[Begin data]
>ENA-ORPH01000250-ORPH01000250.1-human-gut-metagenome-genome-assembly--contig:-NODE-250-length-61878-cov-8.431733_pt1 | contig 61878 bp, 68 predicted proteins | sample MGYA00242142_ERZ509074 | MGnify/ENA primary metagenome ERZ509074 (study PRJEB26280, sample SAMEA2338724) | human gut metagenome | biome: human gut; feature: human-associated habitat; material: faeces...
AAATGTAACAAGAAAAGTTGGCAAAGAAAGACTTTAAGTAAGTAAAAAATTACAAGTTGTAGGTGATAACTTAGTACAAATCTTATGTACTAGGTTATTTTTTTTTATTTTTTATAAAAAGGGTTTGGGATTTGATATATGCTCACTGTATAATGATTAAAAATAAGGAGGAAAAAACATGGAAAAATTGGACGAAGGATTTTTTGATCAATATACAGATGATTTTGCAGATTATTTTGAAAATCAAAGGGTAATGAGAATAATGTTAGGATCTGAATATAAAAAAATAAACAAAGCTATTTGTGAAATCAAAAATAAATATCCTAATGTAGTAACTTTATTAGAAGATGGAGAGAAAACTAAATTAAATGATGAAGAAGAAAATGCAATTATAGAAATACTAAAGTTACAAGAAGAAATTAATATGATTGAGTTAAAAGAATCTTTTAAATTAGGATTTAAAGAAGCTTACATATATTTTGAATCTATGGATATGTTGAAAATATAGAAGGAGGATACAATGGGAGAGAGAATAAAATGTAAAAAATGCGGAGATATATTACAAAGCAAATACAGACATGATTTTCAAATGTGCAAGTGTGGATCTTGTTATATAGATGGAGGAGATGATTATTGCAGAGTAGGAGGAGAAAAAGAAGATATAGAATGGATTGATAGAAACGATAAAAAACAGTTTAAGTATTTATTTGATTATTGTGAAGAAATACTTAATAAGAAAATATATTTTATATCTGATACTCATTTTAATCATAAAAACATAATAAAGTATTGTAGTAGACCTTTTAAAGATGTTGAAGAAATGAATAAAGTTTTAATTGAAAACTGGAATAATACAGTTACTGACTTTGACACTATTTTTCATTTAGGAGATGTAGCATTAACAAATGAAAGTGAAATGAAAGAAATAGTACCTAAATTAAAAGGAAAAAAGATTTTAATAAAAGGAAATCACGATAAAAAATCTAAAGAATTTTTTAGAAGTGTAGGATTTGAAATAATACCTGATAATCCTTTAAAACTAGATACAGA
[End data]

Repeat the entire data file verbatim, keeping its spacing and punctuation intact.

>ENA-ORPH01000250-ORPH01000250.1-human-gut-metagenome-genome-assembly--contig:-NODE-250-length-61878-cov-8.431733_pt1 | contig 61878 bp, 68 predicted proteins | sample MGYA00242142_ERZ509074 | MGnify/ENA primary metagenome ERZ509074 (study PRJEB26280, sample SAMEA2338724) | human gut metagenome | biome: human gut; feature: human-associated habitat; material: faeces...
AAATGTAACAAGAAAAGTTGGCAAAGAAAGACTTTAAGTAAGTAAAAAATTACAAGTTGTAGGTGATAACTTAGTACAAATCTTATGTACTAGGTTATTTTTTTTTATTTTTTATAAAAAGGGTTTGGGATTTGATATATGCTCACTGTATAATGATTAAAAATAAGGAGGAAAAAACATGGAAAAATTGGACGAAGGATTTTTTGATCAATATACAGATGATTTTGCAGATTATTTTGAAAATCAAAGGGTAATGAGAATAATGTTAGGATCTGAATATAAAAAAATAAACAAAGCTATTTGTGAAATCAAAAATAAATATCCTAATGTAGTAACTTTATTAGAAGATGGAGAGAAAACTAAATTAAATGATGAAGAAGAAAATGCAATTATAGAAATACTAAAGTTACAAGAAGAAATTAATATGATTGAGTTAAAAGAATCTTTTAAATTAGGATTTAAAGAAGCTTACATATATTTTGAATCTATGGATATGTTGAAAATATAGAAGGAGGATACAATGGGAGAGAGAATAAAATGTAAAAAATGCGGAGATATATTACAAAGCAAATACAGACATGATTTTCAAATGTGCAAGTGTGGATCTTGTTATATAGATGGAGGAGATGATTATTGCAGAGTAGGAGGAGAAAAAGAAGATATAGAATGGATTGATAGAAACGATAAAAAACAGTTTAAGTATTTATTTGATTATTGTGAAGAAATACTTAATAAGAAAATATATTTTATATCTGATACTCATTTTAATCATAAAAACATAATAAAGTATTGTAGTAGACCTTTTAAAGATGTTGAAGAAATGAATAAAGTTTTAATTGAAAACTGGAATAATACAGTTACTGACTTTGACACTATTTTTCATTTAGGAGATGTAGCATTAACAAATGAAAGTGAAATGAAAGAAATAGTACCTAAATTAAAAGGAAAAAAGATTTTAATAAAAGGAAATCACGATAAAAAATCTAAAGAATTTTTTAGAAGTGTAGGATTTGAAATAATACCTGATAATCCTTTAAAACTAGATACAGA